BANKS, BUSINESS MODELS, INNOVATION AND STRATEGY.
Wasn’t innovation already here? Yes, but this time it’s different, as Banca IMI’s Monica Cammarano and Umberto Menconi explain.
Technological advances are reshaping the traditional ways and processes of financial institutions and the retail sector is no exception. Today, more than ever, banks must effectively reposition their own services to become a reference point for the customer.
However, organisations have their own set of challenges and while technology opens new business opportunities, it can also pose threats in terms of cyber-security and time-to-market ability. Moreover, financial markets are exposed to other disruptive forces such as increased regulation, market fragmentation, IT risks, risks, increasing costs and the rise of new rivals.
Clients are also becoming more demanding and expecting a wider range of products and services. In order to meet these hurdles in a cost effective manner, banks are turning to electronification to become more competitive, more efficient and faster to market. Pressure for this to happen now in financial services is in part being driven by the enhanced expectations that clients derive from their daily activities outside the financial services industry.
Electronification is part of the digital trend that is profoundly changing business in a world where every touchpoint is important in providing clients with the best-in-class experience. However, to truly harness this potential, it is important that the technology deployed and the bank’s strategy are aligned in order to meet client expectations.
While predicting the future is always difficult, keeping an eye on the development of, and the investment in fintech, will give an indication of the direction of travel. It has been a steady upward climb starting with private investments of $1.8bn in fintech companies in 2010 and rising to $2.1bn in 2011, $2.4bn in 2012 and $4bn in 2013. The pace then accelerated, tripling to $12bn in 2014 and $19bn in 2015. Overall, the market has increased tenfold in just five years.
Breaking it down, 73% of the investments were directed to SMEs (small and medium-sized enterprises) and retail finance including account holders and clients looking for loans. These two sectors represent the largest chunk at 46% of the profits, followed by corporate banking at 35% and investment banking at 19%.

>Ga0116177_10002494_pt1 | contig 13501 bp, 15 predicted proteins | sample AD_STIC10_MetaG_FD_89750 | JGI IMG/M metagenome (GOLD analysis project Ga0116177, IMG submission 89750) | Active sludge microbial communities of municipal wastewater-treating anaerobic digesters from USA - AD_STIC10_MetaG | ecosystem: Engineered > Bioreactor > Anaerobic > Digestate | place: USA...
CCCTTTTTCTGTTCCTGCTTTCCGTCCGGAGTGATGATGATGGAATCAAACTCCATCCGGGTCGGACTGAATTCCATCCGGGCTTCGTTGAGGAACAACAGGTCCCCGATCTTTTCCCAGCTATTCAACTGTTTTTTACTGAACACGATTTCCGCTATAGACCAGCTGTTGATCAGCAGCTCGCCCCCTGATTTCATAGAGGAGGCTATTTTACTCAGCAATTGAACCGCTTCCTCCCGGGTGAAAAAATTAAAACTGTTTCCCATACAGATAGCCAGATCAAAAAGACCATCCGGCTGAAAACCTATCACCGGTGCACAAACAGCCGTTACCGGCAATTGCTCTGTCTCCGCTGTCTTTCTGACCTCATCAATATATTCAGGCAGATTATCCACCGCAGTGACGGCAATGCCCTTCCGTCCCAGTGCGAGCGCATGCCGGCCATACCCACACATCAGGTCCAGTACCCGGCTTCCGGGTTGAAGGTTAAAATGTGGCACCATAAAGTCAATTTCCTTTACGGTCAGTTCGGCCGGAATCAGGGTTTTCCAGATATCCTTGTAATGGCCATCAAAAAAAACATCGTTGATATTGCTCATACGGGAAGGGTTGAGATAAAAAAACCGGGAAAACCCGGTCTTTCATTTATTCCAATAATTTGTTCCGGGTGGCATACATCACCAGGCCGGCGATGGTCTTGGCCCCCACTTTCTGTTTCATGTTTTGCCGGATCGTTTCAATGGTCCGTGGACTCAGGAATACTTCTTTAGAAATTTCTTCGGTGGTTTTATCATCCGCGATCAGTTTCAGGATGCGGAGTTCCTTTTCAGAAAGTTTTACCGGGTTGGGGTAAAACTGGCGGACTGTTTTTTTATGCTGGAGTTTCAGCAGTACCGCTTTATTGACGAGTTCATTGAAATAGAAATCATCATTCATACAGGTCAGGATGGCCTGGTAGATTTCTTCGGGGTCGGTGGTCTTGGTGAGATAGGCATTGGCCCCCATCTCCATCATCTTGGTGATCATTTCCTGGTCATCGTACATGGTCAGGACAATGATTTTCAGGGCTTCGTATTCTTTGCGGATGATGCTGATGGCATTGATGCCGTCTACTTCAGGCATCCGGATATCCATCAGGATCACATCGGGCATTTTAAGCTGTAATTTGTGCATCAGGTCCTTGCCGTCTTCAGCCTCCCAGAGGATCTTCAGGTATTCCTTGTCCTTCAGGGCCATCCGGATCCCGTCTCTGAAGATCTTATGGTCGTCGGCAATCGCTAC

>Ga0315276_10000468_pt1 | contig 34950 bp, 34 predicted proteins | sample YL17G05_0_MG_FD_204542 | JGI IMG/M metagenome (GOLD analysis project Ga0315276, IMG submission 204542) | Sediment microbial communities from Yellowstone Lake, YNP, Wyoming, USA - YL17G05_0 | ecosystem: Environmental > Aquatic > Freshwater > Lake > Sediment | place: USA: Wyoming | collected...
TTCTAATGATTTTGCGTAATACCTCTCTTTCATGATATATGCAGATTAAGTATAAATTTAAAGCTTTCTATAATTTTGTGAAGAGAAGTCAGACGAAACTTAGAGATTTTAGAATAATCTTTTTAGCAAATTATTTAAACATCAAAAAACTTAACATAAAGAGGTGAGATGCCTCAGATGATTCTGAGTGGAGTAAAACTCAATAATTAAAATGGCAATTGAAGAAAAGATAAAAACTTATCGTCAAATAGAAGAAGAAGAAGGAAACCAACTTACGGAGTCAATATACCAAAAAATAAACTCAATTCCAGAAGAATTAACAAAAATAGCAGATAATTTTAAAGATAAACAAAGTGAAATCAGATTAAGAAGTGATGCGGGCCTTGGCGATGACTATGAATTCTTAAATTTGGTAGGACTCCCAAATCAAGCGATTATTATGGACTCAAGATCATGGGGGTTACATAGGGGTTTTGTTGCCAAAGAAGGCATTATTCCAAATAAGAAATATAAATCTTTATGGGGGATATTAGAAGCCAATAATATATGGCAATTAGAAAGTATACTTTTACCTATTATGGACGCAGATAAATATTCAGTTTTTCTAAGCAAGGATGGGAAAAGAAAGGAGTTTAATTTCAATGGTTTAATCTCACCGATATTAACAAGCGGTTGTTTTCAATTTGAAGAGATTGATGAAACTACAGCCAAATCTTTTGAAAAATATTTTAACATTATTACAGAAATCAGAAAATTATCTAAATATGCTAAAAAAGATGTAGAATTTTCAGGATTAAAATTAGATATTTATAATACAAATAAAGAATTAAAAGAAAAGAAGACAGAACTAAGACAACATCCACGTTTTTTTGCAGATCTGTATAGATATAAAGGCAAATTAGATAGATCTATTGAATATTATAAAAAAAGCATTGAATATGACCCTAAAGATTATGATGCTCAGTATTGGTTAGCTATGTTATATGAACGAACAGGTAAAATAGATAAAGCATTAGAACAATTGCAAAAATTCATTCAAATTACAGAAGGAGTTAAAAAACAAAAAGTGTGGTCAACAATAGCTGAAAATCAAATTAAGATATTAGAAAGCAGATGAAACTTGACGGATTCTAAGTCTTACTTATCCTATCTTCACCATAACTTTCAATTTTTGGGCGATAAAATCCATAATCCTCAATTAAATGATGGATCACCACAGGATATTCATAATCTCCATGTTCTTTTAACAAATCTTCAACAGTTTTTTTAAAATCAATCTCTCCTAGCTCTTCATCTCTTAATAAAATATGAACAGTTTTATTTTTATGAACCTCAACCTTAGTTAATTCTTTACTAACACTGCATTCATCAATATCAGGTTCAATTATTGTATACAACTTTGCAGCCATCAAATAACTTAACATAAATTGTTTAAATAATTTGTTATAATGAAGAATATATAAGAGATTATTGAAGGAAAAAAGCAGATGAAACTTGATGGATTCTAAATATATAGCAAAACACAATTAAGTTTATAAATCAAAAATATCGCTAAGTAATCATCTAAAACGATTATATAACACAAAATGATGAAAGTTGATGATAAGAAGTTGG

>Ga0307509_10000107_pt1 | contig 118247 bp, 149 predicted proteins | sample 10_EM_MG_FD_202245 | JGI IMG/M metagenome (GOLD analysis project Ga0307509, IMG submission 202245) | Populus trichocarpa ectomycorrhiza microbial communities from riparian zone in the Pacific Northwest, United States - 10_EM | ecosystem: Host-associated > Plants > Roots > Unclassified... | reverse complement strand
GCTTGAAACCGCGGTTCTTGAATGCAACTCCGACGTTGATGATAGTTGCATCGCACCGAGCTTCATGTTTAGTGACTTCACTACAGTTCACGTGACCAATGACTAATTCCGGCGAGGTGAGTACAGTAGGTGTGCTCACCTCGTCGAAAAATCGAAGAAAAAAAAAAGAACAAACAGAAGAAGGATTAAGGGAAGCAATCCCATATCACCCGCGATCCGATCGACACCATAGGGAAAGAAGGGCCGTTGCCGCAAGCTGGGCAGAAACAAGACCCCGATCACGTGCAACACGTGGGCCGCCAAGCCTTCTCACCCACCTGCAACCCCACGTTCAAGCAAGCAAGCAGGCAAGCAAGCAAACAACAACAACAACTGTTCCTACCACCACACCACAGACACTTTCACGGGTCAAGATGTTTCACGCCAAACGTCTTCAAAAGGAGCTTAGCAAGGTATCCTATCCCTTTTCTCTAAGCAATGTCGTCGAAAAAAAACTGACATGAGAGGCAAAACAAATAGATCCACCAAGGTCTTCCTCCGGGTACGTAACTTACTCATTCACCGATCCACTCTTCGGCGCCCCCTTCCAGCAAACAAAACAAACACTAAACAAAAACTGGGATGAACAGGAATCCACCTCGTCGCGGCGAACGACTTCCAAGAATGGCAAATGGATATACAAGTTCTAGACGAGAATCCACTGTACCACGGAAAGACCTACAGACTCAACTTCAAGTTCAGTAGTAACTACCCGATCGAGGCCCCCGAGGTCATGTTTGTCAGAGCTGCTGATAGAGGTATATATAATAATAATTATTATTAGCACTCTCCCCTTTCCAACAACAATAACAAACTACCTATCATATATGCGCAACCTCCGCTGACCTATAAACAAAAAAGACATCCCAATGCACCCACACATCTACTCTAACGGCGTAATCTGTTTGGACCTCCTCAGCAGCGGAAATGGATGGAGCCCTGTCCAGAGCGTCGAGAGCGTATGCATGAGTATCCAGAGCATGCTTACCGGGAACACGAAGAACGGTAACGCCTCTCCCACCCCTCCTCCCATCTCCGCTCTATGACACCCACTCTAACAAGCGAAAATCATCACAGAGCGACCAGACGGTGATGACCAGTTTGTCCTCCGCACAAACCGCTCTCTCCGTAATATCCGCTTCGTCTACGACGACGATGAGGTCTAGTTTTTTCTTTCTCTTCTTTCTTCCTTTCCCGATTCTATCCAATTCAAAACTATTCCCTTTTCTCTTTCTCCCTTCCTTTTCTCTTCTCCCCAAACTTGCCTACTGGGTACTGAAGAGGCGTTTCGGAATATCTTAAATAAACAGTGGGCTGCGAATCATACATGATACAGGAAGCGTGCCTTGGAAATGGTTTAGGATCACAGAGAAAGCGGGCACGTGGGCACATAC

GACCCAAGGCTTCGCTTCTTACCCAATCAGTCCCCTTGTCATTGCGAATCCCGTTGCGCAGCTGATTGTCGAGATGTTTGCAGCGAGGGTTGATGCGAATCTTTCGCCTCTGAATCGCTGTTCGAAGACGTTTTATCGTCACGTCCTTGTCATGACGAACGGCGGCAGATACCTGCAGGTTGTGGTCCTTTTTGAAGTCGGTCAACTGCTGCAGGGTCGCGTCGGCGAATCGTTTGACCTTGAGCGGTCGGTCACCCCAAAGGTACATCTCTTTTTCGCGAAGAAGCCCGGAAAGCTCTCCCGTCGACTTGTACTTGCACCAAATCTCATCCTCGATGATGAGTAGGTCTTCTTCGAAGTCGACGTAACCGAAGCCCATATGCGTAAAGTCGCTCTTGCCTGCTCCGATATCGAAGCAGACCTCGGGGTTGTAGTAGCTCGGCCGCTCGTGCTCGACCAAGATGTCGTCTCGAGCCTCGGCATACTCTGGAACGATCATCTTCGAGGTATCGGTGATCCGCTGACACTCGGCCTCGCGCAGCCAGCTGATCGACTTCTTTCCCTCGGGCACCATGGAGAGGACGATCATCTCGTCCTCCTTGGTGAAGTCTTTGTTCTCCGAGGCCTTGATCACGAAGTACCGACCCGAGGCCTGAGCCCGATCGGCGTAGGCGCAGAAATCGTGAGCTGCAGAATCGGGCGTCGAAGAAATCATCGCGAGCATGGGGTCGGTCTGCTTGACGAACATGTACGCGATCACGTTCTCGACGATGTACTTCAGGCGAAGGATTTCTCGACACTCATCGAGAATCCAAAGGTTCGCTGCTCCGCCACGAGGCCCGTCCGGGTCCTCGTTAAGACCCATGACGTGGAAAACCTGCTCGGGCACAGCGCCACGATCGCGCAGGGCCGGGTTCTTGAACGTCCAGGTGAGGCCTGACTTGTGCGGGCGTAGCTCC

A large chunk of the money is being directed towards a multi-channel offering to meet the varying needs of the client. However, the advent and growth of digital banking will not be a substitute for the network of bank branches. On the contrary, the new technology will enrich the “customer experience” for the growing number of sophisticated banking clients.
As with many new changes, banks will not only have to dig deep into their coffers but also overcome cultural obstacles. History is littered with examples of companies that were slow to embrace change – much to their detriment. It requires buy-in from the top of the organisation to the bottom, along with the managers who can implement and integrate the new technology and services.
Financial intermediaries should be able to create engagement processes established on the concept of “Right Time Marketing”. In order to reshape its own business model, banks in practice have to find the correct equilibrium between capital expenditure (CAPEX) and operational expenditure (OPEX).
However, the most successful banks will be those that can be flexible and successfully use new technologies to automate the existing processes, create new products, adapt their compliance framework to the new regulatory requirements, revolutionise the customer experience and turn upside down the key components of the value chain.
Equally as important, financial institutions will have to deploy significant resources to improve the efficiency of their internal operating processes. This is because they will play an essential role in the management of big data and the successful enrichment of their product offerings. Once this degree of efficiency is reached, the bank will become a fully-fledged service hub for their customers.